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John DeShazier: Cortland Finnegan working to gain respect of coaches, teammates

Veteran cornerback not trying to change what the public thinks of him

White Sulphur Springs, W. Va. – Cortland Finnegan knows what you think, because few are more aware than players themselves of the labels they carry.

So the New Orleans Saints' newest addition, a veteran cornerback entering his 11th season who played for four other organizations before joining the Saints on Saturday, addressed his tag Sunday before he ever was asked about it, a stamp partially affixed in response to a dustup with Texans receiver Andre Johnson, a helmet-throwing episode in 2010 that resulted in ejection and a $25,000 fine for each player.

"When your reputation is that you're a dirtbag, you definitely want to…you'd like the world to think that you add some value in real life to the locker room," a smiling Finnegan said. "You definitely want to do that for these young guys because it's bigger than the game of football.

"You want to teach them all the little things that you learned, you want to play it forward because (not only has) this game given so much to you on the football field, but off. And you want to be able to give that back. Not everybody does it but I hope to be the one to do it.

"I don't think (the label) is a misconception. I think it's a stated fact that people just think that, so I've just got to live with it. It's just part of who I am now, so we'll just take it.

"I never fought it. Sometimes you're the bug, sometimes you're the windshield, you've just got to figure those out. After the incident it was going to be known that you were going to be the villain. You just had to work through that. Not everyone sees what you do off the football field and whatever someone thinks, you can't lose any sleep over. I haven't lost any sleep yet, so I'm good to go on that end."

The job now is to make sure that Saints coaches rest easy with his presence on the field and in the locker room.

Finnegan is a proven asset – a former first-team All-Pro and Pro Bowl player (in 2008, as a Tennessee Titan) who has 18 career interceptions, 87 passes defensed, five forced fumbles, 663 tackles and four defensive touchdowns.

"Obviously, he's experienced," Coach Sean Payton said. "I think the vision is as a nickel – a guy who can play in the slot. He has, I think, pretty good football instincts and awareness. We, of course, have seen him throughout his career, most recently in his last part of the season with Carolina. I think that'd be the initial vision—someone that's experienced and understands how to play in the nickel."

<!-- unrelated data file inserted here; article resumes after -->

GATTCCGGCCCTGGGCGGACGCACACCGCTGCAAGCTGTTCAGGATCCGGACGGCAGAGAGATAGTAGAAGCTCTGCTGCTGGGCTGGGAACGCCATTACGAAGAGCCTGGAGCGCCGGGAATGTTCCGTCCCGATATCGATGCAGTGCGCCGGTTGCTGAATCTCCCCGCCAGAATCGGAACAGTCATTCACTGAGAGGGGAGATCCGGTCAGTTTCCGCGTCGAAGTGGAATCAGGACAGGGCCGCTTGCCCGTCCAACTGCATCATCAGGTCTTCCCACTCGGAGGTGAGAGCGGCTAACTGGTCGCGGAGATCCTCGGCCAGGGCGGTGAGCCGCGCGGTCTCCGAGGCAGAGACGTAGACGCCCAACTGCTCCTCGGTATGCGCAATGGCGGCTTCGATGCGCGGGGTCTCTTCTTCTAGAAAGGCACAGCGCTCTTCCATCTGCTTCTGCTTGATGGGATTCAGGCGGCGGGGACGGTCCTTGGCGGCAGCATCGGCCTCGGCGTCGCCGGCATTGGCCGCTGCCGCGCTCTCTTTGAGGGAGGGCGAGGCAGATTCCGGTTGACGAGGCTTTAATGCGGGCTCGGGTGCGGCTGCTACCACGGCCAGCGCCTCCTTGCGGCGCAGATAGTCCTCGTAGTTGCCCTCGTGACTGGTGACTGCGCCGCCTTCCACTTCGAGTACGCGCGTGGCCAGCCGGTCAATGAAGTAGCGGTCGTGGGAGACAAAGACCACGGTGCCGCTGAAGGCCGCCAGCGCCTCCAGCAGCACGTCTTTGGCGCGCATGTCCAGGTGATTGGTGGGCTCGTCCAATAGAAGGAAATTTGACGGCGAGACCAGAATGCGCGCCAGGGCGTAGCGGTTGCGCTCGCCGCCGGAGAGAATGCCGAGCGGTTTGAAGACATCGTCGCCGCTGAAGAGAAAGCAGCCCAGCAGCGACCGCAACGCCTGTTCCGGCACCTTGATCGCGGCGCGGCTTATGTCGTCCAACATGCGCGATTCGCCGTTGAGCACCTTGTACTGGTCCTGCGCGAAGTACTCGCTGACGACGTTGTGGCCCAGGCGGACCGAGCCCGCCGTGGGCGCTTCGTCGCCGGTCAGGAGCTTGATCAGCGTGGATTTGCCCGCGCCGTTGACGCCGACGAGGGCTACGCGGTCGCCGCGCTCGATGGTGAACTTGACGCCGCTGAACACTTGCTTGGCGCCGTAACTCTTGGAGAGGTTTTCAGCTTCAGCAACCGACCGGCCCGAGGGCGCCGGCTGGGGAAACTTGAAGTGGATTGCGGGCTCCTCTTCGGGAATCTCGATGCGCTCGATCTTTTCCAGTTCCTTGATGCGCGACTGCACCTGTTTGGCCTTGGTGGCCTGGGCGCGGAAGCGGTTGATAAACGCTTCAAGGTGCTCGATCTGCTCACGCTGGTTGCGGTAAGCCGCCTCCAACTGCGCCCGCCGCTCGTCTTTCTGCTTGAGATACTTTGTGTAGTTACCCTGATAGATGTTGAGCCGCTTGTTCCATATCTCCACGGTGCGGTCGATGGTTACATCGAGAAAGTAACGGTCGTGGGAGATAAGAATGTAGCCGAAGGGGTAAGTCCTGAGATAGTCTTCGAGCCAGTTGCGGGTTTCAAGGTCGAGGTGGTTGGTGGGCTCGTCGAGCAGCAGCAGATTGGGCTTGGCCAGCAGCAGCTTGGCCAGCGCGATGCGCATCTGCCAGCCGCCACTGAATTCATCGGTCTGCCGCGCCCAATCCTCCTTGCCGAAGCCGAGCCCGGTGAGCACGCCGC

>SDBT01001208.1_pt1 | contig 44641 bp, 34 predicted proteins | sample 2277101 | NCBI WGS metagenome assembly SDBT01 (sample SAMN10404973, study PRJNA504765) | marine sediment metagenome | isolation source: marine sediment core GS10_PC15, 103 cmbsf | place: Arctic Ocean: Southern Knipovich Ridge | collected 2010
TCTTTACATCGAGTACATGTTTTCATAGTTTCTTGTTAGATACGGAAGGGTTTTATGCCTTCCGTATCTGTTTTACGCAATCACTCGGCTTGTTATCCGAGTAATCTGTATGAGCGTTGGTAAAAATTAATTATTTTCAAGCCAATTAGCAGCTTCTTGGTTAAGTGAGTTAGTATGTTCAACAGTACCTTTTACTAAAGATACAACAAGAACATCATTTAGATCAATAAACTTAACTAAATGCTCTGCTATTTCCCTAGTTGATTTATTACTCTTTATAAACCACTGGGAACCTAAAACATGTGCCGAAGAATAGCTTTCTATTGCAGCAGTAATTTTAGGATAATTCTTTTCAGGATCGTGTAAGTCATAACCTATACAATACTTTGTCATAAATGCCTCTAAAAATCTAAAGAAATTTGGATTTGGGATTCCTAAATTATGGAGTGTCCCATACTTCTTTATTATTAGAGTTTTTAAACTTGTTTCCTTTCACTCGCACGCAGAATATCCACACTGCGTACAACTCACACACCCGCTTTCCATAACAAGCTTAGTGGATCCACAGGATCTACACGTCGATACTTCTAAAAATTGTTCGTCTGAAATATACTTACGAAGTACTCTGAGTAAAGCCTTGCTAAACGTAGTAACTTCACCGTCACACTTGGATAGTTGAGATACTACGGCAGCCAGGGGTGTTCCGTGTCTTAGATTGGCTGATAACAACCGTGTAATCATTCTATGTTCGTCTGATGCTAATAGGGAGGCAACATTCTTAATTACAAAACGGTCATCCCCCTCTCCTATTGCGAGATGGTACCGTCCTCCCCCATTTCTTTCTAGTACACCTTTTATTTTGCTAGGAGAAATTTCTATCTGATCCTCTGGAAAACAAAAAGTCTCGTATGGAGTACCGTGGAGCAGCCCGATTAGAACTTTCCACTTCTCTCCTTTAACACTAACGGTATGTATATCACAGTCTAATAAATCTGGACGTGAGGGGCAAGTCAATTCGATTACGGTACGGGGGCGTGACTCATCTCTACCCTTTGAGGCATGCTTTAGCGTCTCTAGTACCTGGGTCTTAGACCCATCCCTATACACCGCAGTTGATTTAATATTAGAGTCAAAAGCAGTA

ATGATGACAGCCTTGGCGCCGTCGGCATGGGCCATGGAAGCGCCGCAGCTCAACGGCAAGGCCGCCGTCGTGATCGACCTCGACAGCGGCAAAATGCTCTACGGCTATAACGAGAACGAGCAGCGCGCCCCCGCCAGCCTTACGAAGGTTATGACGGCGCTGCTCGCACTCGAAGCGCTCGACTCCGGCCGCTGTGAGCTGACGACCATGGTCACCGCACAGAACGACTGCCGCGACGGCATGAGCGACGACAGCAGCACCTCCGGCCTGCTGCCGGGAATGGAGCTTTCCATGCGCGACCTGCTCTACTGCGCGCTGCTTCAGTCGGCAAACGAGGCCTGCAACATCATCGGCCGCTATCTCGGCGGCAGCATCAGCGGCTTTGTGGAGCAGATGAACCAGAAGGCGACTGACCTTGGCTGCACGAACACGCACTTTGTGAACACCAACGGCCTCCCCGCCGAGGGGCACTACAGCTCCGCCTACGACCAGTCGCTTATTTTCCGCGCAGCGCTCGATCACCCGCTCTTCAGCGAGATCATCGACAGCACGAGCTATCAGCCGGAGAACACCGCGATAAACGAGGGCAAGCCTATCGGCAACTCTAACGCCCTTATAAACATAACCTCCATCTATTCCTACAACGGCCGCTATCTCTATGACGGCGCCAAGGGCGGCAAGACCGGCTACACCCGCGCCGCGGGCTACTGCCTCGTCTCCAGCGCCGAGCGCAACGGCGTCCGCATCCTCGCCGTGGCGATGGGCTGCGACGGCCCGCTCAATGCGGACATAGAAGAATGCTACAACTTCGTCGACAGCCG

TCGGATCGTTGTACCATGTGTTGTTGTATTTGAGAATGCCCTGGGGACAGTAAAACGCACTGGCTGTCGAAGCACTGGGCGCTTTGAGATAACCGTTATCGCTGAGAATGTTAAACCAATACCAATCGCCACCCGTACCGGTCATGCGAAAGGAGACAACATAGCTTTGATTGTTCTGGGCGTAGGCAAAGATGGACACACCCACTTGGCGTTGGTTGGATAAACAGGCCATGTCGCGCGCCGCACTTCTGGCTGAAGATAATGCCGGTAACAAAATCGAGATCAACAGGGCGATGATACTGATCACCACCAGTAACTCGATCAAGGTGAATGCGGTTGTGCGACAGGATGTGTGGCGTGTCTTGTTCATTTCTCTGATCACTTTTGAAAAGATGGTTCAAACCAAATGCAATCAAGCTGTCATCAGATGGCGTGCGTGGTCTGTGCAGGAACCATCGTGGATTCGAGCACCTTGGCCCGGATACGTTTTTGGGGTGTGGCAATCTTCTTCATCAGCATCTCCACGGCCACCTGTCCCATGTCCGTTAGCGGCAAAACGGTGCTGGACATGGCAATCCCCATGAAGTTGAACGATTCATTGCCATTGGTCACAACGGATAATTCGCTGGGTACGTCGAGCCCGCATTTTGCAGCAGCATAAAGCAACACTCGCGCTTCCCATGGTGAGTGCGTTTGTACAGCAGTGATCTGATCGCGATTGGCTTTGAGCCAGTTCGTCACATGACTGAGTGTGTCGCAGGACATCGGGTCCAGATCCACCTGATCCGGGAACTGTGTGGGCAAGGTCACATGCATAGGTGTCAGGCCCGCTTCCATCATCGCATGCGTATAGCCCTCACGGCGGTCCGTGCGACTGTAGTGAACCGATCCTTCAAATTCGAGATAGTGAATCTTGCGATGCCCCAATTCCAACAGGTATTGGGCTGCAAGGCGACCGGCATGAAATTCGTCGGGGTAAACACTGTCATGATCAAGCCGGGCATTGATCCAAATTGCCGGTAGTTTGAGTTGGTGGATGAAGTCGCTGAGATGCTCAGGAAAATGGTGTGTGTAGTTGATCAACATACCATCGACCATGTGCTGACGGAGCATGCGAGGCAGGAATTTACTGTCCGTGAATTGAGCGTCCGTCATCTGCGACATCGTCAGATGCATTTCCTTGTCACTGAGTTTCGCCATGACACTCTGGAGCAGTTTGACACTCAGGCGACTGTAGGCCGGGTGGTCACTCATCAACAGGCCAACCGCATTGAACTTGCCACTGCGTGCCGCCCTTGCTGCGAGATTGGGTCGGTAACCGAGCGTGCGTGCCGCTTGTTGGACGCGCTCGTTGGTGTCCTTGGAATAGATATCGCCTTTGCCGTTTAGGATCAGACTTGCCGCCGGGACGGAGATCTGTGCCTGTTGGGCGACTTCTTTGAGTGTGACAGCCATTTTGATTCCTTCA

Last year, with the Panthers, one of Finnegan's teammates was safety Roman Harper. Harper returned to the Saints after a two-year stint with Carolina, following eight initial seasons as a Saint.

"We came in the same year, got drafted the same year (2006)," Finnegan said. "I don't know if it was a recommendation (to Payton) but he talks highly of this organization and just to be a part of it is a blessing in and of itself. Days are so valued and time is precious, so every day you get to do something you love is added value to your life."

But Finnegan also understands he received a late invitation to the party. The Saints are in full swing in training camp – an offseason of OTAs and minicamps completed, one preseason game played, 18 days away from playing their fourth and final one.

"You've got to gain the respect of these coaches and players," he said. "These guys have been putting in work for 13, 14 days (of training camp), OTAs, offseason. So it's just coming in here and working. They have a great group, (secondary) coach A.G. (Aaron Glenn) does a great job getting these guys prepared. So it's just coming in and adding value, on the field but also in the classroom.

"Definitely got to work hard. They have young guys – you can just look down (the roster at) the undrafted guys and it speaks volumes for their coaching, because these guys are not playing like rookies or free agents. They're playing like they've been in games so that speaks volumes for what D.A. (defensive coordinator Dennis Allen) is doing. (And) A.G. is renowned at the cornerback position and also as a coach. He's a breath of fresh air."

Finnegan is hoping to add his own boost to the Saints secondary, which has been absent cornerbacks Keenan Lewis and Damian Swann for much of training camp.

He's hoping to slot in perfectly in the slot.

"Working there and also contributing anywhere on special teams and the outside," he said. "Whatever (Payton) feels, I'm definitely for, but playing the slot is something I've done, especially in this kind of defense. So it's just improving on that, day in and day out."

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